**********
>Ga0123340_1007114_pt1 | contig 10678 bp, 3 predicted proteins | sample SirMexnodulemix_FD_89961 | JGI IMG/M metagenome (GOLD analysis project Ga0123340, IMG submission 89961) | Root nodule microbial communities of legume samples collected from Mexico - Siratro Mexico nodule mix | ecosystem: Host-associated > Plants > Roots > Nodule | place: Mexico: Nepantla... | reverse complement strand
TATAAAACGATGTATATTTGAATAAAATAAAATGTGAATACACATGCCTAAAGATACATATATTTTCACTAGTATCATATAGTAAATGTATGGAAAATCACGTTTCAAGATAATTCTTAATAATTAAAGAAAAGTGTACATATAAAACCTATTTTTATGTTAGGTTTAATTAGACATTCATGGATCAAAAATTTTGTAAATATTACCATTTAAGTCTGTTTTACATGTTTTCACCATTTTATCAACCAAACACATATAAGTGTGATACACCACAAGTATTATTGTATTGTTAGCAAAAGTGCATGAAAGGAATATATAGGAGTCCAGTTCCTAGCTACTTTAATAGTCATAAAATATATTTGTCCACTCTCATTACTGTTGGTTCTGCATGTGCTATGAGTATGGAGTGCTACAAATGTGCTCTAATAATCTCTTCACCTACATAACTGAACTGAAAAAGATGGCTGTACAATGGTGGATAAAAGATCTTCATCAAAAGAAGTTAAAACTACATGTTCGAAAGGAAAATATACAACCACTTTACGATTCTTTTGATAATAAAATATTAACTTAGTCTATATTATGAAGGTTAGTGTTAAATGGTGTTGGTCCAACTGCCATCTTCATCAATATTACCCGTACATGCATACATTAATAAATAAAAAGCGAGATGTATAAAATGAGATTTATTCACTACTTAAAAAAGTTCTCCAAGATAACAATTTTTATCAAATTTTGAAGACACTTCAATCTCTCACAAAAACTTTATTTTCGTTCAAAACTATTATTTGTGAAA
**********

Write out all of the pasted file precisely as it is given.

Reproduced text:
>Ga0123340_1007114_pt1 | contig 10678 bp, 3 predicted proteins | sample SirMexnodulemix_FD_89961 | JGI IMG/M metagenome (GOLD analysis project Ga0123340, IMG submission 89961) | Root nodule microbial communities of legume samples collected from Mexico - Siratro Mexico nodule mix | ecosystem: Host-associated > Plants > Roots > Nodule | place: Mexico: Nepantla... | reverse complement strand
TATAAAACGATGTATATTTGAATAAAATAAAATGTGAATACACATGCCTAAAGATACATATATTTTCACTAGTATCATATAGTAAATGTATGGAAAATCACGTTTCAAGATAATTCTTAATAATTAAAGAAAAGTGTACATATAAAACCTATTTTTATGTTAGGTTTAATTAGACATTCATGGATCAAAAATTTTGTAAATATTACCATTTAAGTCTGTTTTACATGTTTTCACCATTTTATCAACCAAACACATATAAGTGTGATACACCACAAGTATTATTGTATTGTTAGCAAAAGTGCATGAAAGGAATATATAGGAGTCCAGTTCCTAGCTACTTTAATAGTCATAAAATATATTTGTCCACTCTCATTACTGTTGGTTCTGCATGTGCTATGAGTATGGAGTGCTACAAATGTGCTCTAATAATCTCTTCACCTACATAACTGAACTGAAAAAGATGGCTGTACAATGGTGGATAAAAGATCTTCATCAAAAGAAGTTAAAACTACATGTTCGAAAGGAAAATATACAACCACTTTACGATTCTTTTGATAATAAAATATTAACTTAGTCTATATTATGAAGGTTAGTGTTAAATGGTGTTGGTCCAACTGCCATCTTCATCAATATTACCCGTACATGCATACATTAATAAATAAAAAGCGAGATGTATAAAATGAGATTTATTCACTACTTAAAAAAGTTCTCCAAGATAACAATTTTTATCAAATTTTGAAGACACTTCAATCTCTCACAAAAACTTTATTTTCGTTCAAAACTATTATTTGTGAAA